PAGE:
When I was planning the restaurant, I spent a week in Seattle with the intention of purchasing a wood fired oven. I wanted a wood oven for the very high heat I needed to quickly crisp, glaze and finish the dishes I envisioned. I stayed for a week and cooked with all the manufacturer’s equipment lines in their test kitchen. It was only after I had the opportunity to work on their high end wood fired grill that I realized this was what my cuisine needed.
It took some time and experimentation with the grill to get exactly what I wanted. I now burn a mix of oak, apple and cherry wood. At the Rooster, we go through 3-4 cords of wood each week.
Matt tells us although he is the first professional chef in the family, cooking at home was an event, not a chore, an event in which the entire family participated. My father was regularly behind the stove, cooking not just for the family but for the Flemington Elks and in charitable events.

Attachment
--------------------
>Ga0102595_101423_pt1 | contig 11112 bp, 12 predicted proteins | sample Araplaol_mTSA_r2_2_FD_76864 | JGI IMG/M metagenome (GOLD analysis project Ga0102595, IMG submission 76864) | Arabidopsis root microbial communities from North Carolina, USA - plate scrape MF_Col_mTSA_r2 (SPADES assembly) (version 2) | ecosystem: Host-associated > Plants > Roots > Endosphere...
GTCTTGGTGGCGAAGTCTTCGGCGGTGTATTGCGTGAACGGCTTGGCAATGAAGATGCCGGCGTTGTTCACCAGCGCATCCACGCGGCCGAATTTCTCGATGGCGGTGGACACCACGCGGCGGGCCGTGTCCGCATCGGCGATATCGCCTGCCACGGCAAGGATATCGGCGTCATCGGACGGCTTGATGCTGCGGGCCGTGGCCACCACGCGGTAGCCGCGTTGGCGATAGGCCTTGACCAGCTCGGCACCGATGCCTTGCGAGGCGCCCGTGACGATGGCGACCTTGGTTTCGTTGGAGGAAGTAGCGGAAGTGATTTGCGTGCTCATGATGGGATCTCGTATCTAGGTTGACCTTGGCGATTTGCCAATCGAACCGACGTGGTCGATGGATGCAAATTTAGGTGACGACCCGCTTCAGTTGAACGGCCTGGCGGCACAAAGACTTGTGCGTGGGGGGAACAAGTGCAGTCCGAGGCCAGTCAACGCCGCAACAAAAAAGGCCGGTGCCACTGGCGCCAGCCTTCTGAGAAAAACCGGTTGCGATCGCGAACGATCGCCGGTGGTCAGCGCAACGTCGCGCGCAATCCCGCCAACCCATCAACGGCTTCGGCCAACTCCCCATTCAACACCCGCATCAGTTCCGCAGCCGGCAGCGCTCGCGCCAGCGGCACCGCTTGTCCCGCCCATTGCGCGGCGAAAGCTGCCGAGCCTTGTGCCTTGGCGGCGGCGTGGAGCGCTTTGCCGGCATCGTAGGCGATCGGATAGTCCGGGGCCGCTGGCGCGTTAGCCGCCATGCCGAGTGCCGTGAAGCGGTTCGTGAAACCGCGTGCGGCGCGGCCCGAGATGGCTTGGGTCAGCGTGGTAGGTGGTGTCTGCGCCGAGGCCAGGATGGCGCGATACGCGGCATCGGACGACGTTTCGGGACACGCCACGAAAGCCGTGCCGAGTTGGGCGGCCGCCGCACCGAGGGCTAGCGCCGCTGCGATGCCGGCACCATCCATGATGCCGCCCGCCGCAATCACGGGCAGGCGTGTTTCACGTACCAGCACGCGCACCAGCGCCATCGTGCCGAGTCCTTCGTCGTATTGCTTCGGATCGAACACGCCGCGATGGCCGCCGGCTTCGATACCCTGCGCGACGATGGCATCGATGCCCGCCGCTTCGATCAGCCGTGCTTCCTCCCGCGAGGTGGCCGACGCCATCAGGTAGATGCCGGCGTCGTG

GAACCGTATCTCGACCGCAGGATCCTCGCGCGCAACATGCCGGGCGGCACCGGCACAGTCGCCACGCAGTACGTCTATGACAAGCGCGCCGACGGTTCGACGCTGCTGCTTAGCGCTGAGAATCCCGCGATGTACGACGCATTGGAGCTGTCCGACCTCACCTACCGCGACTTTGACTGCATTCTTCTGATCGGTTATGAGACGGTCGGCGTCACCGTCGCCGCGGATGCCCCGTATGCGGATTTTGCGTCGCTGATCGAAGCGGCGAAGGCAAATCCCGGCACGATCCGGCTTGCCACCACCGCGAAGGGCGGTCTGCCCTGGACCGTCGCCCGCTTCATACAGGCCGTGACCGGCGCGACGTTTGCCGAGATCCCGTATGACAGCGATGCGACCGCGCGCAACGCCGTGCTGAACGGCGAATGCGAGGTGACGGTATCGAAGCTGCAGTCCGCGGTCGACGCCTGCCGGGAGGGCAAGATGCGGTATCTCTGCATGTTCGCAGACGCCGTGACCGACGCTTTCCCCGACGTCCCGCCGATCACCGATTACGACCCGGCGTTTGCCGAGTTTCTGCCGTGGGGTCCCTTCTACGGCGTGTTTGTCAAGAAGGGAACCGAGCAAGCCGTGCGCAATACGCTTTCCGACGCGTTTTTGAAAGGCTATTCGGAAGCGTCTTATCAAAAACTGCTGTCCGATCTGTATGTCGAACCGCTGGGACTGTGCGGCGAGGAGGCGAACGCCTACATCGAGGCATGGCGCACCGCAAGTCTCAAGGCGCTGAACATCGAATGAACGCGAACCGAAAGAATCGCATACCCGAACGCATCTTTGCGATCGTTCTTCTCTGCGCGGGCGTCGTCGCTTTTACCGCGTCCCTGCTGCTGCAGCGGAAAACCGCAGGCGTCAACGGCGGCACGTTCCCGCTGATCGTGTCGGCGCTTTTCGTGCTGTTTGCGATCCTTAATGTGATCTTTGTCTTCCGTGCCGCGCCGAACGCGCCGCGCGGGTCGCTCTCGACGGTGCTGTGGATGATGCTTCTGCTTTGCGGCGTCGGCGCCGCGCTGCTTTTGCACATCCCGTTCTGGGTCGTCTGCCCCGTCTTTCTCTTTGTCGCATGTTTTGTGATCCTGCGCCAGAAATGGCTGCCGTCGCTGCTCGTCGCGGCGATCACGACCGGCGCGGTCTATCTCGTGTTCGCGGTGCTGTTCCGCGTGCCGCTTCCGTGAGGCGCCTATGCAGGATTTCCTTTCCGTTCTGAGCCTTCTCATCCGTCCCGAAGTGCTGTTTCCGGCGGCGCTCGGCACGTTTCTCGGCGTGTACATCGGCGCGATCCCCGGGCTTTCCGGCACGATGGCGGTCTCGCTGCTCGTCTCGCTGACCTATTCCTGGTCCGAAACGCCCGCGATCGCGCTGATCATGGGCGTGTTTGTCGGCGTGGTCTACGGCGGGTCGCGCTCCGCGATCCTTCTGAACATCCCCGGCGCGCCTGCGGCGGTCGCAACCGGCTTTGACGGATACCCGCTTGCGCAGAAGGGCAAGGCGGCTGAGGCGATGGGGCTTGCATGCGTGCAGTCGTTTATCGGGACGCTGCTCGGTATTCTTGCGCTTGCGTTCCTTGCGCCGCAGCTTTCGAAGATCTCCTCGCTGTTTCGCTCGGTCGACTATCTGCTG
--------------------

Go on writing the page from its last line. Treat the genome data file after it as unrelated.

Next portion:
For Dad, “cooking for others was his way of dealing with stress.”
By the time Matt was 16, he knew he wanted to become a chef. Matt enrolled in the culinary program at Hunterdon Central H.S., and Gary Peabody, the head of the program became a mentor. At that time we were not all pushed towards obtaining a college degree. I thought I could complete high school and get started on my career. Mr. Peabody had other ideas. He took me up to CIA knowing before I did that there was more to this business than just practicing in front of a stove.
CIA was a turning point for Matt. In the first two years the curriculum was entirely culinary arts. By the time those two years were over, I knew how much I didn’t know and stayed another two years to obtain a B.S. in Restaurant Management.